Ghana doctors threaten mass resignation
Aug 18, 2015 Ghana, which is under a three-year aid program with the International Monetary Fund to stabilize its economy, is currently experiencing a nationwide industrial action by doctors.
The Ghana Medical Association (GMA) recently released a statement said the striking doctors would either call off the strike or resign en masse if the negotiations with the government fail to yield results.
Doctors in Ghana’s public health facilities, as part of their industrial action, have withdrawn emergency services and are attending only to in-patients; an action which mostly affected the poor and underprivileged who depend heavily on public health care.
Okpoti, a resident of Accra, commented on the industrial action:
“The doctor asked me to come today. When I was here last week, he asked me to do a hemoglobin test and present it to him but when I came he wasn’t available and he’s on strike,” she said.
According to Dr. Justice Duffu Yankson, Deputy General Secretary, Ghana Medical Association, the strike started as a result of government’s refusal to improve the allowances and other non-salary benefits
“This looks a little absurd because the very labour laws we worked with in this country mandates that employees especially professionals like us (doctors) should have these arrangements in place, we have done our utmost best to ensure that this is done it hasn’t happened and we’ve gotten to a point where we’re saying enough is enough,” said Yankson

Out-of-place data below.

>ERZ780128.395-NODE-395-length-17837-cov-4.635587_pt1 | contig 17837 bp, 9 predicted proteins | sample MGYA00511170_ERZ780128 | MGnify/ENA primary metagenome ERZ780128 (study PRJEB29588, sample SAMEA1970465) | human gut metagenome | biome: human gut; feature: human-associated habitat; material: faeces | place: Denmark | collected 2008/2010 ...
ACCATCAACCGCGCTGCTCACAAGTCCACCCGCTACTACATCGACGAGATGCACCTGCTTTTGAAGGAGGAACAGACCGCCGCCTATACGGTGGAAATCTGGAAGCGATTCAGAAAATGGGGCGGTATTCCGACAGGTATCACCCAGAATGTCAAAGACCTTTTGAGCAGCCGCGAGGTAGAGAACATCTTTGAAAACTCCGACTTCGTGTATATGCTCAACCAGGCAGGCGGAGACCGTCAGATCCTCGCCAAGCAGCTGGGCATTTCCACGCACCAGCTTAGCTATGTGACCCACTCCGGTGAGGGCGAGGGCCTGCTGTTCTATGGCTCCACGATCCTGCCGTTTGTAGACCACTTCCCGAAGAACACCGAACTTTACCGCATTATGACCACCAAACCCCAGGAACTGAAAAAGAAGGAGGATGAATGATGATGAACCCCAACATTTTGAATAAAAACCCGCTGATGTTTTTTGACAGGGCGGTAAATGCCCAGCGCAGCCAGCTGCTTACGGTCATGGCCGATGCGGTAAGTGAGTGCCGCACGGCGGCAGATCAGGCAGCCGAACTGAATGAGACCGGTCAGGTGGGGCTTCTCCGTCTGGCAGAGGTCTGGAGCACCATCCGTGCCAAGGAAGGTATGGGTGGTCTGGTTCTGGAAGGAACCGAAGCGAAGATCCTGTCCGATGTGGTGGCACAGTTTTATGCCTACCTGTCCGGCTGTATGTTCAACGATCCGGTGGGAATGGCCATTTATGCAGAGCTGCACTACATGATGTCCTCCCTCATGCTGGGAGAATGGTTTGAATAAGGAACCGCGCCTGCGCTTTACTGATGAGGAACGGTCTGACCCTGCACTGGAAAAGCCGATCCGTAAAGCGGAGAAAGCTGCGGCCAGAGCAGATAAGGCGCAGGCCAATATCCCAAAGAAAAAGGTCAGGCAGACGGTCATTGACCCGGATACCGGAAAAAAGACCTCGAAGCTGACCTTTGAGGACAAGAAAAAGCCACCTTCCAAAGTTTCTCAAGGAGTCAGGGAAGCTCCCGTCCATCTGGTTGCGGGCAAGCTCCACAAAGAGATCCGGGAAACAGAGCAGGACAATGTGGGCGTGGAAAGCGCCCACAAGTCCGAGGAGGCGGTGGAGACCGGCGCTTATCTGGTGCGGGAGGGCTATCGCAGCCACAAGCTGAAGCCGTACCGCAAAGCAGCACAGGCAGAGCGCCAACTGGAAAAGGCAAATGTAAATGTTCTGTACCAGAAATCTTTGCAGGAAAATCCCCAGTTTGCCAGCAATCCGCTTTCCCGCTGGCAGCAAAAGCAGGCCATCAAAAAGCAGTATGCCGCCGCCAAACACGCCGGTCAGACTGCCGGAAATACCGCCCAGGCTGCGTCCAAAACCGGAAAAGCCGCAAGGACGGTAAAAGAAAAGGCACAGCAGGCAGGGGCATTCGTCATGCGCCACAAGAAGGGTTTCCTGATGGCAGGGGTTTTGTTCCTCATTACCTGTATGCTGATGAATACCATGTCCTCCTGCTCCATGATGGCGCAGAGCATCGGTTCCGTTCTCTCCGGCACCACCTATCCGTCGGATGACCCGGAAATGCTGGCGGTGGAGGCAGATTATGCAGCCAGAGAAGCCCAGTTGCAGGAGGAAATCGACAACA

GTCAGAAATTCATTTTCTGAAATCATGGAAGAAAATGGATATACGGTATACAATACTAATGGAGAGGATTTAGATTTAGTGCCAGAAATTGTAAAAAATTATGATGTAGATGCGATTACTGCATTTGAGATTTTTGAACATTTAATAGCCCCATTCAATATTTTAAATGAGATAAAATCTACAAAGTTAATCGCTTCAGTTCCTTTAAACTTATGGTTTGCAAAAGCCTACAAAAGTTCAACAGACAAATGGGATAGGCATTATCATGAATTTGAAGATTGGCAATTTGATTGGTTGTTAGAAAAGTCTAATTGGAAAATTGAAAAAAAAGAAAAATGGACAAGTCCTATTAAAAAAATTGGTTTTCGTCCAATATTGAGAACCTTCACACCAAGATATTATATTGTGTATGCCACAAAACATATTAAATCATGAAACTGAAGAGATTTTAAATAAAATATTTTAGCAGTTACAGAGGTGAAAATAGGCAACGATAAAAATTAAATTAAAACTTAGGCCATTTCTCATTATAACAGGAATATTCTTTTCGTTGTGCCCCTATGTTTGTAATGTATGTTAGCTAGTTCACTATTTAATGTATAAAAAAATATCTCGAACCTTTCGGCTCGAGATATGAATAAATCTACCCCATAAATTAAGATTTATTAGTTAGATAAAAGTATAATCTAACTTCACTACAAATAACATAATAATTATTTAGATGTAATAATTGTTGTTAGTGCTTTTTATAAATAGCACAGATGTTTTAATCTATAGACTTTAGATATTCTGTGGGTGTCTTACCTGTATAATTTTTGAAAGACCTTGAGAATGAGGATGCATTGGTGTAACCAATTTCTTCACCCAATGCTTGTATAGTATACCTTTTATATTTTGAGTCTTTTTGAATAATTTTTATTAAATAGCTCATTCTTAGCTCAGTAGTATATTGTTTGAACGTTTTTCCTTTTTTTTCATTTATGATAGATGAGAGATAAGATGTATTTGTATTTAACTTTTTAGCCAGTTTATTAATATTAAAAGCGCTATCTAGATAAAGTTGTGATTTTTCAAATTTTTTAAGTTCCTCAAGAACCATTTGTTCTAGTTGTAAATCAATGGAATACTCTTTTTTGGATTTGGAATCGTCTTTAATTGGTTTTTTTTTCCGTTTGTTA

According to President John Dramani Mahama, the Ghanaian government, which spends 50-55 percent of its tax revenues on public sector wages and compensation, is determined to follow the austerity measures outlined in the budget and would not approve release of money for higher salaries.
“Any agreements that are reached in respect of allowances or conditions of services would have to be appropriately captured in the budget and I want to say for emphasis that I will not authorize any expenditure on wages and compensation not provided for in the budget. Fiscal discipline requires that not a single Pesewa is spent on remuneration outside what has been budgeted for,”
Labor analyst, Kofi Davor, who is very critical of the strike, had this to say:
“On the face of the law it is illegal. I mean when you’re negotiating or talking to somebody and you embark on a strike with the view to pressurizing the person to meet your demands, it is just like putting the gun at the person’s head and telling him to accede to your demands. It is never done in any negotiations. Everybody must have that atmosphere that enables him to talk faithfully and truthfully to the other party,” he said.